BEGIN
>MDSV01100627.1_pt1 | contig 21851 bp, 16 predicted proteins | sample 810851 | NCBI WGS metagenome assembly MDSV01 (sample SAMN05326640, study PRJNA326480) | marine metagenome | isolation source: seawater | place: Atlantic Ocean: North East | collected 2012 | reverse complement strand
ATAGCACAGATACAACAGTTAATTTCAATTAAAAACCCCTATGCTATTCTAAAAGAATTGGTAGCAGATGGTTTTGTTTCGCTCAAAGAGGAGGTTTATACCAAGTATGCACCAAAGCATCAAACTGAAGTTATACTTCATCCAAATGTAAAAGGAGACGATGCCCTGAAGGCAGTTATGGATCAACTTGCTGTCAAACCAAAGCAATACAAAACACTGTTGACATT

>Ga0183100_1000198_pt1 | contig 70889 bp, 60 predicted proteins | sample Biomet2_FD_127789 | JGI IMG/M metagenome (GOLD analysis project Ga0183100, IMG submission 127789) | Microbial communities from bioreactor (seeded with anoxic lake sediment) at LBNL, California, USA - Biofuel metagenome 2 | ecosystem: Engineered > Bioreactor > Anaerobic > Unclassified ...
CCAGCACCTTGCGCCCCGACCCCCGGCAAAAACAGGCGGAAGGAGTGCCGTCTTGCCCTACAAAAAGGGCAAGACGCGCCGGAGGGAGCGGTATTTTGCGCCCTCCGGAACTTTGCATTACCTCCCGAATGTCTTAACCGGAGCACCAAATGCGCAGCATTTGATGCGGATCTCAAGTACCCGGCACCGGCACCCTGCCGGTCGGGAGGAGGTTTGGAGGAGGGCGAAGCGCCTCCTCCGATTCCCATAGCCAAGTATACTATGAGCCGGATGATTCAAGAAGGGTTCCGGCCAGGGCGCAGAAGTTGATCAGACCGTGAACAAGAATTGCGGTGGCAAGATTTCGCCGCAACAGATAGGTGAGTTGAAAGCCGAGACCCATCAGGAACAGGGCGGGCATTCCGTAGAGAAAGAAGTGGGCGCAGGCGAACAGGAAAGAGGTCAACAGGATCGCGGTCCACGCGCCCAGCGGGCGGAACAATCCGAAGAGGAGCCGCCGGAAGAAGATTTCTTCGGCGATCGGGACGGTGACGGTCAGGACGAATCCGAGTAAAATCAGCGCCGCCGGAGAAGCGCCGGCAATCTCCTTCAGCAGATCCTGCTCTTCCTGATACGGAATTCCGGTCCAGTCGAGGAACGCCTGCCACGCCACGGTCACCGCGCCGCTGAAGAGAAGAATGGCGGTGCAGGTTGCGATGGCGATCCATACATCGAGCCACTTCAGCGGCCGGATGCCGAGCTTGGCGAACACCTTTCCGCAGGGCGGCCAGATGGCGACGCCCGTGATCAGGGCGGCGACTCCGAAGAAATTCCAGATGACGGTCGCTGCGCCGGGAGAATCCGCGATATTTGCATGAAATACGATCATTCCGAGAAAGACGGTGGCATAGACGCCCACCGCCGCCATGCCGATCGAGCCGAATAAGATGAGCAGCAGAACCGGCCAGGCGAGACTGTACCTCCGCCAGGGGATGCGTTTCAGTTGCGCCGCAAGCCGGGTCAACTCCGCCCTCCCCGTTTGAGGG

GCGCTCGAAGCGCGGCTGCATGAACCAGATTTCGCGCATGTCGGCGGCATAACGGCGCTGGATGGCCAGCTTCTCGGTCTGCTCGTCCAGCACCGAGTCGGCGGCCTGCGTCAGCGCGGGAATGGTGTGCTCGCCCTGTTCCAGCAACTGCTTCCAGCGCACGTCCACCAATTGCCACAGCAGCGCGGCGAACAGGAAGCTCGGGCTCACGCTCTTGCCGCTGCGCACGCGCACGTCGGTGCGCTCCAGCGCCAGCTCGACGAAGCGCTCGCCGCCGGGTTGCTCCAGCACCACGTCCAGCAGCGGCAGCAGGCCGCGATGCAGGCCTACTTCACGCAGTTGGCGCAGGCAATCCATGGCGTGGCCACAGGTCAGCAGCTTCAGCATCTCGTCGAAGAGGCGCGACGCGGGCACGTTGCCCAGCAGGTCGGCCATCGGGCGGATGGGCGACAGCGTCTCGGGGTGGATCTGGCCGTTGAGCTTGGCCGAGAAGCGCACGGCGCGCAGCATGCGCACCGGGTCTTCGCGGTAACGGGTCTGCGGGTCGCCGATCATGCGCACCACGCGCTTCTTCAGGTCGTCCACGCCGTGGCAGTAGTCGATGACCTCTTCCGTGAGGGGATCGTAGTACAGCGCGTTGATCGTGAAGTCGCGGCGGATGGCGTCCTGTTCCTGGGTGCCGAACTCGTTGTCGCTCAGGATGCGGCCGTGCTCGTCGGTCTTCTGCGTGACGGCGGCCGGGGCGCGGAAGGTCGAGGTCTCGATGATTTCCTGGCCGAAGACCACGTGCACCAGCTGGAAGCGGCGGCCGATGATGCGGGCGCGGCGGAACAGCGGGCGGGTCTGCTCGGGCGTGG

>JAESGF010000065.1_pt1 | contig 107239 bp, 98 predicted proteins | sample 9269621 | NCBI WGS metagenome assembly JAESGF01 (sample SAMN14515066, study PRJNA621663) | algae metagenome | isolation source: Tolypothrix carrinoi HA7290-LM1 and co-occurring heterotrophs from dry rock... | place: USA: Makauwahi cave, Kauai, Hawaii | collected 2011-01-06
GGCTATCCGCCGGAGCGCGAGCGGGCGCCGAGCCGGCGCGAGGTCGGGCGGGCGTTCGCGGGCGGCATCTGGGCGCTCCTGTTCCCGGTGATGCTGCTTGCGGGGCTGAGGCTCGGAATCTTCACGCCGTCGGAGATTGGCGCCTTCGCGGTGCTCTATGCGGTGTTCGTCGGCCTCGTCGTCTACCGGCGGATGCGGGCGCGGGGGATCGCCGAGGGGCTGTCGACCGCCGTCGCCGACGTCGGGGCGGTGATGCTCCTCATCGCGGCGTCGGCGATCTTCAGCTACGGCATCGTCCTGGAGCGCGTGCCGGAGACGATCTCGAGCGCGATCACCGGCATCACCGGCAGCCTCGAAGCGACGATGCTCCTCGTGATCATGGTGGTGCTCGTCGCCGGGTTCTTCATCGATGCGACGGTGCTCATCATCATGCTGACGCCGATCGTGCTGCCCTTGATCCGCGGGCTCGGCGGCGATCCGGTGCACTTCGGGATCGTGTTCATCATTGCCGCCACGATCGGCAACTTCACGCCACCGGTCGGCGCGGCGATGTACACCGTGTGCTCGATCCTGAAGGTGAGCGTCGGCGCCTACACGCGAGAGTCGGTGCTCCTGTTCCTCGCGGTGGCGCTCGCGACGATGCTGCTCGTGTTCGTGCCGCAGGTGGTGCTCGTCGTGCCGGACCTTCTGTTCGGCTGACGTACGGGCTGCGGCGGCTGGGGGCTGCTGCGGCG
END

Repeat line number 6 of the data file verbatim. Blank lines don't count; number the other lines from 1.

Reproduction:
>JAESGF010000065.1_pt1 | contig 107239 bp, 98 predicted proteins | sample 9269621 | NCBI WGS metagenome assembly JAESGF01 (sample SAMN14515066, study PRJNA621663) | algae metagenome | isolation source: Tolypothrix carrinoi HA7290-LM1 and co-occurring heterotrophs from dry rock... | place: USA: Makauwahi cave, Kauai, Hawaii | collected 2011-01-06